A poem from John 4: 1-41
I am an outcast among a people of outcasts.
He should never have talked to me.
I waited until noon, too hot but I am accustomed
To pain. Anything to avoid women’s glares.
Burning loneliness the price to pay.
In kindness he asked me for water.
I shouldn’t have tried to goad him away.
But this habit has become me. This my only skill.
I chase men away, chase them to death.
I asked this Jesus my honest questions.
How could he possibly claim to be greater
Than our father Jacob who built this well?
Greater than this deep history that
I, a sinning Samaritan, am not fit to partake?
He spoke of a spring for everyone.
Everyone never includes me. Dryness
Killed me. Thirst quenched me.
I asked. Sir, water. Knew it was too
Good for me when he demanded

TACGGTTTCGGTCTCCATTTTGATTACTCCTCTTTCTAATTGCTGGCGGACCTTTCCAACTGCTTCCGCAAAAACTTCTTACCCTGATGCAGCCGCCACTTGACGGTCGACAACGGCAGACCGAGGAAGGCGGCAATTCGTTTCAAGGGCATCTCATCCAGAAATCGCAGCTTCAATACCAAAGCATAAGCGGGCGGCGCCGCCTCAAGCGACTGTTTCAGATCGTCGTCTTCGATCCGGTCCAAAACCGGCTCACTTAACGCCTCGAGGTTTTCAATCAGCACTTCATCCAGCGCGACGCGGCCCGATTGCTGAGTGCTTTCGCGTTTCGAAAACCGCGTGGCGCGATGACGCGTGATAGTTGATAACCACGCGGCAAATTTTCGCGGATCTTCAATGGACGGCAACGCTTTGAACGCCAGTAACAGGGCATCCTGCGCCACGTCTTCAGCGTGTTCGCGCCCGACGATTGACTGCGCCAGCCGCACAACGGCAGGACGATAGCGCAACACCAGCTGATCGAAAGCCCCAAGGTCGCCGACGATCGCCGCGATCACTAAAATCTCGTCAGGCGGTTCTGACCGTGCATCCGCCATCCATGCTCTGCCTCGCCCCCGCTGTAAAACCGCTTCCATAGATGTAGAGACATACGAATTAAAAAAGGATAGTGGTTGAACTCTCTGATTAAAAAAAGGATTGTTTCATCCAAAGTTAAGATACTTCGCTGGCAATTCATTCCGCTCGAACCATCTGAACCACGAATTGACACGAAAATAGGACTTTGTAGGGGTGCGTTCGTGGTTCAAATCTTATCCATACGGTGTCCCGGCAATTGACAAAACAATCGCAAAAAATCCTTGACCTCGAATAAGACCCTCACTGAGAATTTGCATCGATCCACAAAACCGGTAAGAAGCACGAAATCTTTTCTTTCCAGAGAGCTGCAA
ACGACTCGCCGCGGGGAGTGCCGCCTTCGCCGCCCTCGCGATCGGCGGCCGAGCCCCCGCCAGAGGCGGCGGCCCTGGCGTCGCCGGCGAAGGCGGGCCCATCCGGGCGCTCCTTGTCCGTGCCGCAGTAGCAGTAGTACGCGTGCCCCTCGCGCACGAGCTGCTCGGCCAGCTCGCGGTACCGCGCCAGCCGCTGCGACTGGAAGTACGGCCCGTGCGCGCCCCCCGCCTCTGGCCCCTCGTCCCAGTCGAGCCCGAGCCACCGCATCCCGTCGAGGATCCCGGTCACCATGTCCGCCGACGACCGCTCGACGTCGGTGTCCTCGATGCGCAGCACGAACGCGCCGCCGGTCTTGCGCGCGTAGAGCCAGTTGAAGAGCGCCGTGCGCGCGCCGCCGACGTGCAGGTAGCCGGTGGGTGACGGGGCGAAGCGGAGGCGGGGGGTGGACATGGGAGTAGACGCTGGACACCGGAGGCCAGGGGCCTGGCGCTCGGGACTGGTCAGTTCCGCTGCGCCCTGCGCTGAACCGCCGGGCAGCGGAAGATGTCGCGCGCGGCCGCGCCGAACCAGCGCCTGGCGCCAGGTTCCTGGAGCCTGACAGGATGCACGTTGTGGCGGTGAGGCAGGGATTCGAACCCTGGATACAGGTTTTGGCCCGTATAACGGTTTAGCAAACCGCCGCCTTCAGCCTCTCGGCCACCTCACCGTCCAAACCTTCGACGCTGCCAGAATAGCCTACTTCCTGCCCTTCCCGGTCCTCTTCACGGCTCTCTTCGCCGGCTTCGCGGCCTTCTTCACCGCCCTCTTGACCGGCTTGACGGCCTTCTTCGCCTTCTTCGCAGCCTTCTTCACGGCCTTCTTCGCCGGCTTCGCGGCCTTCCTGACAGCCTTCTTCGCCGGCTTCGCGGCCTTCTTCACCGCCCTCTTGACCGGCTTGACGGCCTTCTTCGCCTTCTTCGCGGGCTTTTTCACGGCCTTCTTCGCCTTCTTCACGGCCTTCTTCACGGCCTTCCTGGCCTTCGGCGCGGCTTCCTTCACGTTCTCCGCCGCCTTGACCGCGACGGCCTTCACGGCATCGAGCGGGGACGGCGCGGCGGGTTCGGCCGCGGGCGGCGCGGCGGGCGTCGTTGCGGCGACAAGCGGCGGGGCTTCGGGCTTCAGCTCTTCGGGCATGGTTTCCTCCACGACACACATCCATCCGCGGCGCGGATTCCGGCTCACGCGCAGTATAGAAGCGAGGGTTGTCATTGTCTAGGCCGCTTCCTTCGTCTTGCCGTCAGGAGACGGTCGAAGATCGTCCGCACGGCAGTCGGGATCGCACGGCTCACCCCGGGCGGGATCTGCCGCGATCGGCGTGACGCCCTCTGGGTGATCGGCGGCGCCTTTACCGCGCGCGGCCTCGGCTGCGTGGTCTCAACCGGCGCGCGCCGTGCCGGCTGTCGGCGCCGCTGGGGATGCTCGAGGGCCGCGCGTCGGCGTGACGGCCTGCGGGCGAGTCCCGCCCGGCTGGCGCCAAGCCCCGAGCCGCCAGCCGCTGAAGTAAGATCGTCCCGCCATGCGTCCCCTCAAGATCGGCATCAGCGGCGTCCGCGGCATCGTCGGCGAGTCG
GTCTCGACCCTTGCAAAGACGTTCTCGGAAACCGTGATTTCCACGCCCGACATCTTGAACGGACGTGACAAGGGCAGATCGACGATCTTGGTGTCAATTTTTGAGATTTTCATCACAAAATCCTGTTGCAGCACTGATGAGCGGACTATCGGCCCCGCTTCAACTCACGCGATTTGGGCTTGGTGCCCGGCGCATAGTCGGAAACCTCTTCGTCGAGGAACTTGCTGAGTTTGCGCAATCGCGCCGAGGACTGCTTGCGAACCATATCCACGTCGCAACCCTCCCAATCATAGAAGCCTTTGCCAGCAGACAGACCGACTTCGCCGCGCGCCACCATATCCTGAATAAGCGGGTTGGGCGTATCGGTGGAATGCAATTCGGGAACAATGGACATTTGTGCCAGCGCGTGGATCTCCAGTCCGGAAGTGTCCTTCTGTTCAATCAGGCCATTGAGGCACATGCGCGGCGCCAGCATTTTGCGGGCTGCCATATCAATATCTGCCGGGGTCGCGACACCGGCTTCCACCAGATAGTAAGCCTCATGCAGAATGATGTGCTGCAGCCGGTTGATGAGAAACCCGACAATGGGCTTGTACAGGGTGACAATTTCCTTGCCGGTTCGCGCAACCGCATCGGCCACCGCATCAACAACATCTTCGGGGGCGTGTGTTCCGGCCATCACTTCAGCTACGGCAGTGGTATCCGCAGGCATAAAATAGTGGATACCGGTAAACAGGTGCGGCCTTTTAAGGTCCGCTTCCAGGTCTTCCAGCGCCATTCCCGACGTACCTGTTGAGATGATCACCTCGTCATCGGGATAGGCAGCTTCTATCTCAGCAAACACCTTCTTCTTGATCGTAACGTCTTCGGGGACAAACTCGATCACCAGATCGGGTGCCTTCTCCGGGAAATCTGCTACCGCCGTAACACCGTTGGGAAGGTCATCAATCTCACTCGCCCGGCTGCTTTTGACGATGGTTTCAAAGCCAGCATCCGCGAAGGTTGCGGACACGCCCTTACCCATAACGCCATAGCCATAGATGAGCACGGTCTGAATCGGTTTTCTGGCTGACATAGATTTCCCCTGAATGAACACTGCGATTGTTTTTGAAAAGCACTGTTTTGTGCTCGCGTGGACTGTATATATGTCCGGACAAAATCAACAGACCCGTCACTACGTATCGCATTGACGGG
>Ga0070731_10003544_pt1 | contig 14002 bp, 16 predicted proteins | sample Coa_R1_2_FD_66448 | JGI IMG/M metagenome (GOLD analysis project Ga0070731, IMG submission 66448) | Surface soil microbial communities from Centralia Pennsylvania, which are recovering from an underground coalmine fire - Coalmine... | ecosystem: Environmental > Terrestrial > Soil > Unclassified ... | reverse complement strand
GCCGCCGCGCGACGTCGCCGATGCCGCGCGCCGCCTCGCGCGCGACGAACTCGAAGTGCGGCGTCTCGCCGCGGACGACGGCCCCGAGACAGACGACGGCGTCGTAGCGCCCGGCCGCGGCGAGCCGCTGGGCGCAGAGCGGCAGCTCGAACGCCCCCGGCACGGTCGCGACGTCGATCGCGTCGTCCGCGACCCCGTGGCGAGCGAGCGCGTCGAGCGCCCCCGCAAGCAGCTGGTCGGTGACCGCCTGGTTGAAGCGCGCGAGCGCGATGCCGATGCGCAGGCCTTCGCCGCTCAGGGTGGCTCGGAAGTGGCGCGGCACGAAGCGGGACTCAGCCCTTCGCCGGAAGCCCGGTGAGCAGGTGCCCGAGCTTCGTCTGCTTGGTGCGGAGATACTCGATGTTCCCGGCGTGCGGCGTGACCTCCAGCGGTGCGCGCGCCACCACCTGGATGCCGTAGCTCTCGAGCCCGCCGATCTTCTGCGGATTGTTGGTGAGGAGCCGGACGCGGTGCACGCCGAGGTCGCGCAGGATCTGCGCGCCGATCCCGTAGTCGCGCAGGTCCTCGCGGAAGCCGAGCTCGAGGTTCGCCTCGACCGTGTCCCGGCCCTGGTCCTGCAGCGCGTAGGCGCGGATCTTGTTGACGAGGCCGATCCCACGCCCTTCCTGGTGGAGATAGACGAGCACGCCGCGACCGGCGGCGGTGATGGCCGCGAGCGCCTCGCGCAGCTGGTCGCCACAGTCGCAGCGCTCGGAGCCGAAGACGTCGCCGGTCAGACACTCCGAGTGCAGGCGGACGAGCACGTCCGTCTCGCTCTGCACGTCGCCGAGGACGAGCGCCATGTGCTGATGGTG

Exactly what I could never do.
“Call your husband.” My walls closed tighter
than ever. I never should have let them down.
He already knew. Common knowledge, maybe.
Uncommon to continue to talk to me. Stranger still,
He seemed to know how dryness drew life from me.
How my water jars had holes. One
Through five. Husbands. Instead, used me.
How still I try to satisfy. He lives with me,
I’m not his wife. He said the Father
Is seeking me.
Of course, I knew hope would eventually arrive.
“I who speak to you am he.”
He never should have talked to me.
His words defined my longings.
His gaze poured abundant life.
I ran to tell my people.
Can this be the Christ?
He told me all I ever did.
And, I think, he made me